Before they leave, they go diving in the ocean where they discover a wrecked plane with a body. They leave a marker for the Coast Guard to find in the morning. Then Paula seduces Harry with a sad story about the Kennedys.
The film is full of misdirection and people simply missing what is in front of them.
Delly returns to her mother and Harry gets paid for the job. Delly is dropped back into a bad scene with her mother, which Harry observes as he drives away. Harry then visits the beach home (see, someone lives at the beach) of his wife’s boyfriend. They are in the bedroom as Harry makes himself at home. Harry has decided to close his agency, he tells her.
Harry learns that Delly has gotten a SAG card to work as an extra. There is a message on his answering machine from her, but it is interrupted by a visit from his wife. They wind up in bed, even though they’ve been separated.
Harry’s childhood haunts him, his family was broken. It runs through the film, his inability to solve the fracture in his life. His wife sees it as a breakthrough in their relationship, but he’s remote. He reveals that he tracked down his father, saw him, but couldn’t approach him.
Harry learns that Delly has been killed in an accident on a film. Ziegler was driving the car that wrecked, and he was badly injured. Harry watches the accident film, then visits Delly’s mother, who is concealing her grief in getting drunk. Next, he confronts Quinton, with his suspicion that Delly was murdered. Quinton tells him it was the stuntman in the plane wreckage in the ocean. Harry finds that Iverson never reported the plane in the ocean, so he’s off to Florida. Despite his wife’s wishes, he is driven to find the end to the mystery.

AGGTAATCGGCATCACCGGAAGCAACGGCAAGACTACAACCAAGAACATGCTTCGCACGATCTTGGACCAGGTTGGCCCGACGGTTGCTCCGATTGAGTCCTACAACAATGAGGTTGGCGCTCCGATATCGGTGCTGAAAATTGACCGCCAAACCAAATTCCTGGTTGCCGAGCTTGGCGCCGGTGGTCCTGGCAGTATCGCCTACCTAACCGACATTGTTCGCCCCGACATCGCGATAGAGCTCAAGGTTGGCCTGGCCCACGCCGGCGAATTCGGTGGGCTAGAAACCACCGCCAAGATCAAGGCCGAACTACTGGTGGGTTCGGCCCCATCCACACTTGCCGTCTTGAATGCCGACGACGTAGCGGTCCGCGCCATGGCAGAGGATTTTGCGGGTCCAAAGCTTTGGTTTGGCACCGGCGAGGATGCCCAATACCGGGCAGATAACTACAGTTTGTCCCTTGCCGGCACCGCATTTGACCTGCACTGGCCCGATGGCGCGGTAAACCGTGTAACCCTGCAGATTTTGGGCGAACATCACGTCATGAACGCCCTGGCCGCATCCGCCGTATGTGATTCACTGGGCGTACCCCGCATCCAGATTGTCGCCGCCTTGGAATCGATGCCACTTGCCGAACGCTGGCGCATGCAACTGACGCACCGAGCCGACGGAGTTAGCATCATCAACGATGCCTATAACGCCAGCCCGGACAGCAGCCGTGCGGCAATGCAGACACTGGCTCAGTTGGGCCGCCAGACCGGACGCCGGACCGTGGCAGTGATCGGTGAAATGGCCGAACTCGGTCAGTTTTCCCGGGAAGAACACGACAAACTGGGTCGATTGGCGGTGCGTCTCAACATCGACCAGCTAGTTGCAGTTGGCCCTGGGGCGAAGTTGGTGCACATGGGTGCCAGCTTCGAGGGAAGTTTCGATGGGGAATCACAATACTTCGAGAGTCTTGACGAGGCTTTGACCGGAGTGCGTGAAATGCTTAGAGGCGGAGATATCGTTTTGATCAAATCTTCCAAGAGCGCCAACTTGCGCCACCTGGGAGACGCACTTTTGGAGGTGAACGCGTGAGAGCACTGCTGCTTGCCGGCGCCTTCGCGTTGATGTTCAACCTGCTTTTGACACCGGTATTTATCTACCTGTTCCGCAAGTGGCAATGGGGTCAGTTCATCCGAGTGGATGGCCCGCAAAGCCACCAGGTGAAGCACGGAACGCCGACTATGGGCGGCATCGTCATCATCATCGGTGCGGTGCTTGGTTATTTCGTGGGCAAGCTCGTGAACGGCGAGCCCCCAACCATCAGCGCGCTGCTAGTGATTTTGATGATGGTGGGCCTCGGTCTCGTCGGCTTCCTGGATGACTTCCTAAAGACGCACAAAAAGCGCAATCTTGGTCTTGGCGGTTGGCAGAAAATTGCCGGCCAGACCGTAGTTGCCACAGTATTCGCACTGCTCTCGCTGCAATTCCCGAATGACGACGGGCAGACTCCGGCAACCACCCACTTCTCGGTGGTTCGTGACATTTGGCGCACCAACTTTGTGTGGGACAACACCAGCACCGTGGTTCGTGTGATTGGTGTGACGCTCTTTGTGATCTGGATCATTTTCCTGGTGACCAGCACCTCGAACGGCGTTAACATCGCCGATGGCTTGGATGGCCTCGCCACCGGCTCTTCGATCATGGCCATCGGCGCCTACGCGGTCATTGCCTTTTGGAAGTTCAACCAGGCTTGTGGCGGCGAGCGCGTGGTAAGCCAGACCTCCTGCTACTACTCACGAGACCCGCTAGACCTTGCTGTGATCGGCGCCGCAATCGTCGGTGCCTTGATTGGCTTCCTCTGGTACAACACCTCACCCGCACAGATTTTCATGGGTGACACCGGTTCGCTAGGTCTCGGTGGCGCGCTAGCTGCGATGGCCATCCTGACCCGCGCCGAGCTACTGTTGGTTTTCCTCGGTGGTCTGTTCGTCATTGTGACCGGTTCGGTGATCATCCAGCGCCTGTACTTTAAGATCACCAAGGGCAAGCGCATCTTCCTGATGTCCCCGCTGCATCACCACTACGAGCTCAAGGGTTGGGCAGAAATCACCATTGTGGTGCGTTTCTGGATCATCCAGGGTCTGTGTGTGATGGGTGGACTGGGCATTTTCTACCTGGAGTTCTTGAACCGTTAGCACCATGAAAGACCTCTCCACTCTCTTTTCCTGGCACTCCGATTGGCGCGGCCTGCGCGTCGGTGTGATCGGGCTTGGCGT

At Iverson’s business, Harry discovers the body of Quinton in a dolphin pen. Harry takes a boat to Iverson’s house where he finds Iverson loading up his boat. Quinton had threatened to go to the cops, he wouldn’t believe that the stuntman’s death was an accident. He was smuggling artwork for months in pieces.
He understands that Iverson went out to the wreckage to remove the smuggled artwork while Paula kept him busy. Harry and Paula go out to the wreckage to retrieve the artwork. “Why don’t you be content you solved the case?” she asks. “I didn’t solve anything, I just fell in on top of it,” he responds.
A seaplane circles the boat firing at Harry, who is hit in the leg, disabling him. Paula finds the artwork and sends it to the surface. The seaplane has landed on the water and advances toward Paula who has surfaced. Harry tries to warn her but she doesn’t hear him. The plane advances, the pilot discovers he is out of bullets. Paula sees Harry waving his arms and turns toward the plane as one of the pontoons fatally striking her. The plane continues on, hitting the large artwork, shearing off a pontoon. The plane crashes next to the boat and begins to sink. Through the observation window on the boat, Harry can see that it is Ziegler, trapped in the plane, as it sinks to the bottom, out of view.
Harry can’t stand up, he can only reach the throttle with a fishing net, the boat speeds up but it only goes in circles. He is bleeding out, as he pounds his fist saying, “I missed it.”
The film is downbeat and has a somber vibe throughout. Hackman is quite good in the role, he’s a man who has worked hard to establish meaning in his life, and now it doesn’t mean what he thought it did.